Many North American federation leaders were closely involved in mapping out the Jewish Agency’s strategic plan, ensuring that the goals of both partners align, Sarver said.

“I think the report has broad support,” said John Ruskay, executive vice president and CEO of UJA-Federation of New York.

Still, Richard Wexler of Chicago, chairman of the Jewish Agency’s North American council, said the Jewish Agency suffers from an image problem.

Many see it as a “politicized, bloated” group, when it is “an organization that is lean and mean and structured to work not only on its own priorities but the priorities of the federations in Israel.”

“Our job as American Jews and federation leaders” is “to help open those minds up if we can,” he said.

While the first three months of this year’s budget has been set, officials are scheduled to approve the final $290 million budget for 2005 at the closing plenary of the meetings in Jerusalem next week.

This represents a $20 million reduction in administrative and programming costs from the previous year, Sarver said.

Meanwhile, the agency is continuing to place a high premium on aliyah, albeit with a new emphasis.

In addition, the agency is linking its new strategies to its continuing goal of increased aliyah.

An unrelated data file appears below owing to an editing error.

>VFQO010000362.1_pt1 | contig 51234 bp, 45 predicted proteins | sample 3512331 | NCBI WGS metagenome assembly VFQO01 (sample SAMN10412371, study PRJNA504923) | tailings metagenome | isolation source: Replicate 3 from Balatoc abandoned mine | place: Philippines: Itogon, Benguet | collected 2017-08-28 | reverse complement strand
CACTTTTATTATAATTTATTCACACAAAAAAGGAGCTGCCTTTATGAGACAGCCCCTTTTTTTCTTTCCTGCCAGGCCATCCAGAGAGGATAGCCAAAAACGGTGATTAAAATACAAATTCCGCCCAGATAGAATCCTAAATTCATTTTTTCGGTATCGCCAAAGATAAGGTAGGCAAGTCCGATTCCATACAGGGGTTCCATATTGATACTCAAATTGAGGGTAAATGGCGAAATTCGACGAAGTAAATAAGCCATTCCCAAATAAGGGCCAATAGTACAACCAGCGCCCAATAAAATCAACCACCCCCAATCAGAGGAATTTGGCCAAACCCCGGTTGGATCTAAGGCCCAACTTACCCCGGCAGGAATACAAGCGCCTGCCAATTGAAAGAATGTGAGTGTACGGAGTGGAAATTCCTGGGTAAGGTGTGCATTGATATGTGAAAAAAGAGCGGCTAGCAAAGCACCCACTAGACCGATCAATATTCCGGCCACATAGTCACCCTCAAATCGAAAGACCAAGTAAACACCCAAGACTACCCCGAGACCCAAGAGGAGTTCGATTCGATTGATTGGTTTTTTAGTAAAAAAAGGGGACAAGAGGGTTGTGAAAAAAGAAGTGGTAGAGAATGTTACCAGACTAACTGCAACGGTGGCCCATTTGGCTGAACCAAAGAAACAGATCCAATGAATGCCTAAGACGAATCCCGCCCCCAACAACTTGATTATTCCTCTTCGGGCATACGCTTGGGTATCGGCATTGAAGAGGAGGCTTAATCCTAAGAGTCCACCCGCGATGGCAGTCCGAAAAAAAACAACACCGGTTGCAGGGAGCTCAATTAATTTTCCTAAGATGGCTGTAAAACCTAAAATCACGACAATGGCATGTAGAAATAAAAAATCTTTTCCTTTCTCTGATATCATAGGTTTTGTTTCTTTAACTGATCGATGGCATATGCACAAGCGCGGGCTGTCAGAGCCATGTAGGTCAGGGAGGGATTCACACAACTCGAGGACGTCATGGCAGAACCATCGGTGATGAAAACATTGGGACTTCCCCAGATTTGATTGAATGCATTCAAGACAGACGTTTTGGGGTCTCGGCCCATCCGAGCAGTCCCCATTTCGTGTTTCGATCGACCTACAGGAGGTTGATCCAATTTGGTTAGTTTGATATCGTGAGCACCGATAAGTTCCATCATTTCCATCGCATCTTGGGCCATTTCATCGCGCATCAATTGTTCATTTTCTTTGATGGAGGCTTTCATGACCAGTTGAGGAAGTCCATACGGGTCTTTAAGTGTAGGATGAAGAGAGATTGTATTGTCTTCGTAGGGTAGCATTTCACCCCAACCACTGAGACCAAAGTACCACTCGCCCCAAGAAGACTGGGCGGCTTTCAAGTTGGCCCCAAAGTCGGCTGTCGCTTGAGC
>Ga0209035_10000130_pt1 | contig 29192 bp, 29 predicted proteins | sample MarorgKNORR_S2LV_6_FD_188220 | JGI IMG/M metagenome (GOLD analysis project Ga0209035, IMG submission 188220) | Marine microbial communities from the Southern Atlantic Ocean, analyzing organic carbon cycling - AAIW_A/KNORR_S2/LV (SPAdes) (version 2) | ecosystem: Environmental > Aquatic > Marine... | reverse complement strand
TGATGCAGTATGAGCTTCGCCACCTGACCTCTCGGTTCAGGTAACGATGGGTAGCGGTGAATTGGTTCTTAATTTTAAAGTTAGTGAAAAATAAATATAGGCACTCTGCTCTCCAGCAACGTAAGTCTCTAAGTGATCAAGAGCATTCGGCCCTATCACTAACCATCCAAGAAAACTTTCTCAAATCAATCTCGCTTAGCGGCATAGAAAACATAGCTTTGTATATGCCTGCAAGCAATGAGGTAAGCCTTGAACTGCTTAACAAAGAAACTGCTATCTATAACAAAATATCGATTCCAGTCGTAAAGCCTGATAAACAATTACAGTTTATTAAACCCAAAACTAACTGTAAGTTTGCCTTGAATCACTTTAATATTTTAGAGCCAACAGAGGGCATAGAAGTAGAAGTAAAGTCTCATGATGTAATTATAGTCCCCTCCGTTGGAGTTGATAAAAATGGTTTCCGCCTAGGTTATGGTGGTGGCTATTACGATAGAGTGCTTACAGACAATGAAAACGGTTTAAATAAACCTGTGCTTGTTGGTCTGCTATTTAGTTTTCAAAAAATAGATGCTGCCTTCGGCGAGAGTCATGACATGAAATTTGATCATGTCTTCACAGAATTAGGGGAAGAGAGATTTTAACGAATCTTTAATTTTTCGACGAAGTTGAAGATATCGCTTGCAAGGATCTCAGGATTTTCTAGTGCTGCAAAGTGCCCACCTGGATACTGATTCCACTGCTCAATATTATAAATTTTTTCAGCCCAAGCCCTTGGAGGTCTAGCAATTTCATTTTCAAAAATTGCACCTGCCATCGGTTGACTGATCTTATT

“Aliyah is like drinking water for the very existence of the State of Israel,” Meridor told JTA. Israel needs an influx of Jewish immigrants to secure its Jewish, democratic character, he said.

Despite the drop in aliyah, Jewish Agency officials says there is plenty of potential for recruiting new immigrants in such places as France, where many Jews feel intimidated by anti-Israel sentiment, and in North America, by convincing Jews to choose to live in Israel.

The Jewish Agency is spending $3 million to $4 million a year in recruiting North Americans for aliyah. In addition, the agency will give $1,000 to each North American immigrant to ease the cost of the move, Meridor said.

“We are moving to the example of immigration by choice,” he said. “There are few countries from which Jews have to flee and for that we are glad, and so immigration is becoming more and more a matter of choice.”

That is why the Jewish Agency is emphasizing its Zionist education and Israel programming.

Not only will that bolster the identity and activism of Diaspora Jews, officials said, but it may well create the next generation of immigrants.

Indeed, most Israeli immigrants have spent several weeks in the Jewish state before moving there, said Michael Landsberg, executive director of the Jewish Agency’s North American aliyah delegation.

That’s why the Jewish Agency refers to its range of Zionist education programs as “aliyah in stages,” Landsberg said.

JTA correspondent Dina Kraft in Tel Aviv contributed to this report.